Christopher Fahey [askrom] on Thu, 25 Apr 2002 20:31:01 +0200 (CEST)

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[Nettime-bold] Really Viral Marketing

This is a fascinating article about the new owner of Kazaa, Nikki
Hemming, who has turned the notorious file-sharing application into what
could be a very disturbing yet influential chapter in the history of
file-sharing and, hence, copyright law. She's a daring businessperson,
I'll give her that:
She seems to be quietly gearing up her company for a long legal battle.
She also seems to have a "get rich while you can" scheme just in case it
all fails:

This article says that when you install Kazaa you also install a little
hidden app called "Altnet" that allows the app's maker (Brilliant
Digital) to use your computer to do all kinds of stuff at any time, in
theory without asking you. They claim they would never do it, but they
acknowledge that they could. If you don't figure out how to uninstall it
after installing Kazaa, the app just sits there on your machine like
little secret back door. They could use your PC as a 'network farm' for
complex 3D animation rendering. They could tell your machine to play you
a slideshow of targeted ads. They could monitor your surfing activities.
I think it is specifically designed to install other apps on your
computer. They have not yet "turned it on", however.

This got me thinking that Kazaa probably got paid a lot of money to put
this app into their installation package. Kazaa's biggest asset was
their ability to sell (to business partners) space in the Kazaa
installation package to third parties, a common practice among popular
shareware apps. Unlike other businesses who do this, however, Brilliant
Digital's product is able to, in turn, re-sell their newly-purchased
hidden-installation channel to their own customers.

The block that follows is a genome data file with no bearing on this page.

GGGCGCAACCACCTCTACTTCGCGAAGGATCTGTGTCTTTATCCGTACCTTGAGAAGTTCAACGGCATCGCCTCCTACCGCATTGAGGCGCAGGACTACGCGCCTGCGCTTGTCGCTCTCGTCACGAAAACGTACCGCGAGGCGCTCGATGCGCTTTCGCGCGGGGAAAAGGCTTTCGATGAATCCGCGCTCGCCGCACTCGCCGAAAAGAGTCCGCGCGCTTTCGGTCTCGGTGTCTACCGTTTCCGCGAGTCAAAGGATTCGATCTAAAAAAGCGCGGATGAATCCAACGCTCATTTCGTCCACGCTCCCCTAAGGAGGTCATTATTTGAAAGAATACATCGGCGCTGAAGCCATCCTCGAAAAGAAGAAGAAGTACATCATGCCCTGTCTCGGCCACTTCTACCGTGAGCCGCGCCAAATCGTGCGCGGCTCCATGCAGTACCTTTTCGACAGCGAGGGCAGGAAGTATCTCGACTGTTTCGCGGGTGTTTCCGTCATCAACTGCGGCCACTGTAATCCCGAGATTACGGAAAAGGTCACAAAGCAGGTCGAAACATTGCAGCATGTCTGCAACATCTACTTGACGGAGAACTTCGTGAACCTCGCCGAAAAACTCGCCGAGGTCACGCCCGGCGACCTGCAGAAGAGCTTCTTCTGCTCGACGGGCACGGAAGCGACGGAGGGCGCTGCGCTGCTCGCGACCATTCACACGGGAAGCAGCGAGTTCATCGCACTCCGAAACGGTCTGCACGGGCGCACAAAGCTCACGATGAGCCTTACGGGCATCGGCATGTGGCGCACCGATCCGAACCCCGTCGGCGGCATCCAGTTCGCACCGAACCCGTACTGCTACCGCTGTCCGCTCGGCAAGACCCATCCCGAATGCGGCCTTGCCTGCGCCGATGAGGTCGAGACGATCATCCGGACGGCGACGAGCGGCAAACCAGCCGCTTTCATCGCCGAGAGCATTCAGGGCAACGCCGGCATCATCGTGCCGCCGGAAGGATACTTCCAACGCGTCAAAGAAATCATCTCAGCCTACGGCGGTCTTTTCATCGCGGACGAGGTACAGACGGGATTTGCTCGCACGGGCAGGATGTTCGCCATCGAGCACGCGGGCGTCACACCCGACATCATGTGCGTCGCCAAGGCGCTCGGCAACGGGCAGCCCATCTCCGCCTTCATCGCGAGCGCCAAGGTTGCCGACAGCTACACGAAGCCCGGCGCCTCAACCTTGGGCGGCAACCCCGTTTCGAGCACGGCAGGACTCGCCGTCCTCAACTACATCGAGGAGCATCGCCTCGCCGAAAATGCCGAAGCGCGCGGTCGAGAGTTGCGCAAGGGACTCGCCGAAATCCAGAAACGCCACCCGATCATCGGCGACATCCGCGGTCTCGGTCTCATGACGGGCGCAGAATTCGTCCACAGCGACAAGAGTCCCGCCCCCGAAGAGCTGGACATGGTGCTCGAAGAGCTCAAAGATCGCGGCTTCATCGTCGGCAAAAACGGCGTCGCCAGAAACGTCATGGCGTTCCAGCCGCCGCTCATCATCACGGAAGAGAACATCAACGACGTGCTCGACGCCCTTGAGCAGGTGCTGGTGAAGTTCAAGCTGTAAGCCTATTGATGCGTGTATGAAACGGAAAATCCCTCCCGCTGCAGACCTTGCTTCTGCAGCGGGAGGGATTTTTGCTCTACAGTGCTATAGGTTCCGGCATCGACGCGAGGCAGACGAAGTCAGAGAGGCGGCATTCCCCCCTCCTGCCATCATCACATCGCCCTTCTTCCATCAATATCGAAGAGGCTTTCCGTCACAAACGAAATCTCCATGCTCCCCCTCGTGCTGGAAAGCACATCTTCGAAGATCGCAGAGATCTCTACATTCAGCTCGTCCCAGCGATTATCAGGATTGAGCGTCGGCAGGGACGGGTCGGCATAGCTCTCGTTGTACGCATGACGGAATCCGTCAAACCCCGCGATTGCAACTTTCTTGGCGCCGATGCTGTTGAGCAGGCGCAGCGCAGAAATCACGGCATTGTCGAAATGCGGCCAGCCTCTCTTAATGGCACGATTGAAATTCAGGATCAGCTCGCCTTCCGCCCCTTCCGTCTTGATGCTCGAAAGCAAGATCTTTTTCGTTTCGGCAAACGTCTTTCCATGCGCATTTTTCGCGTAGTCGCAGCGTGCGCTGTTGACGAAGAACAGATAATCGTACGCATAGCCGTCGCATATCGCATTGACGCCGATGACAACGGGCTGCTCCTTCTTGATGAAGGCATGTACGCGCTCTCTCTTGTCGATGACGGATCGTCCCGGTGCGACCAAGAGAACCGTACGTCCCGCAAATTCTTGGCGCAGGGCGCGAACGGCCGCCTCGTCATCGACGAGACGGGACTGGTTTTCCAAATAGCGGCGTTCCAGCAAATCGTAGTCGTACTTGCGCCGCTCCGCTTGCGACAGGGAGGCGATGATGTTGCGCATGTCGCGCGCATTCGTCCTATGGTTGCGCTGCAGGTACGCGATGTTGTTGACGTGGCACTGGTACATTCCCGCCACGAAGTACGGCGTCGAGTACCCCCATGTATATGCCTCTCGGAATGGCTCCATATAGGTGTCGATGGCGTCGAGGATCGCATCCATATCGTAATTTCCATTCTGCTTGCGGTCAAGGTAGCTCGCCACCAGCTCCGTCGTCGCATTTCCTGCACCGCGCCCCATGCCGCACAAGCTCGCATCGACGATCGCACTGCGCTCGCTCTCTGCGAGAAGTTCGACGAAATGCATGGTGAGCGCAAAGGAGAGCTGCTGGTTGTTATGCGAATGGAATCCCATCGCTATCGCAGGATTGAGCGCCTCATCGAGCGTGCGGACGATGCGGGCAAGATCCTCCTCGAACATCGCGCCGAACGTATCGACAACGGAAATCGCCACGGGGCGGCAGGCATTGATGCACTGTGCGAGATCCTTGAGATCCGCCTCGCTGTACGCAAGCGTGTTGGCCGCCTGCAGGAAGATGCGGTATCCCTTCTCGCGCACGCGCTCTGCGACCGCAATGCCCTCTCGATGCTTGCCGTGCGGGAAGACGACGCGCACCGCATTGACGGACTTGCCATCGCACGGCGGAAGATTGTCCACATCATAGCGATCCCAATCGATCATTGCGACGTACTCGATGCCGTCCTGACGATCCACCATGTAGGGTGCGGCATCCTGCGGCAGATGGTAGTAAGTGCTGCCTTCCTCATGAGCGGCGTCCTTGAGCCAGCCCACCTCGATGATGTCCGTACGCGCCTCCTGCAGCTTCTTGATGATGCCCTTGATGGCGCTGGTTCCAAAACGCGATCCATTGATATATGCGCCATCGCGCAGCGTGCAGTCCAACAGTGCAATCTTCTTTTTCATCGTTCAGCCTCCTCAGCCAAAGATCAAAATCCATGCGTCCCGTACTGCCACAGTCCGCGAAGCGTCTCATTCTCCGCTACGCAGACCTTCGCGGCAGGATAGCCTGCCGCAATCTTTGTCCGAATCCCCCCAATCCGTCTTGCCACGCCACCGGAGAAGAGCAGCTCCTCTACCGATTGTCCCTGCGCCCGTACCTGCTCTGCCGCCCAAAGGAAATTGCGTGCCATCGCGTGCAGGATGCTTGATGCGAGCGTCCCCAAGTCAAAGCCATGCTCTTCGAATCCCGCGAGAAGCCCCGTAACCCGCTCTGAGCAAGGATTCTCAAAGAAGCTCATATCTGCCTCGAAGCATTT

Both Kazaa and Brilliant offer their business partners/customers the
opportunity to secretly "have their way" with the end user. What we get
is a file sharing app, and in return they get the ability to market to
us, use our CPU cycles, spy on us, or otherwise fuck us. Kazaa is a
primary provider and Brilliant is a kind of "re-seller" of what might be
called of "Pay Up The Ass" (or as they say in Spanish, "PUTA") marketing

This gets more complex when you remember (from the first article) that
Brilliant was one of of Nikki Hemming's business associates even before
she bought Kazaa.

It is my theory that these people have come up with what might be an
early prototype for the answer to the RIAA's prayers: turn the
predominant distribution channel for online file sharing into something
that has a way to extract some kind of payment from the end users, even
if it's not money. In other words, make people pay for music by
controlling the most popular way of getting to the music. PUTA may be
the currency that we, as consumers, use to 'purchase' media when it is
possible to get it for free - we use our souls instead of our money to
buy digital media. By redefining the word "free" and by gaining control
over the predominant distribution channels in file sharing, somebody
(Kazaa? RIAA?) might achieve the goal of actually making people "pay"
for what would be traditionally "pirated" content.

We put our personal time and the resources of our own computers (which
are in 2002 effectively extensions of our own bodies, symbiotically
indespensible) up as payment for media. Kazaa and Brilliant are selling
us media which essentially comes with a built-in virus, and we accept it
just like we've always accepted advertising on everything else we own
and use. It's a brave new world.

It may well be doomed to fail, however, since somebody is always going
to figure out a way to piggyback onto the Kazaa network and pirate the
files, anyway.


[christopher eli fahey]

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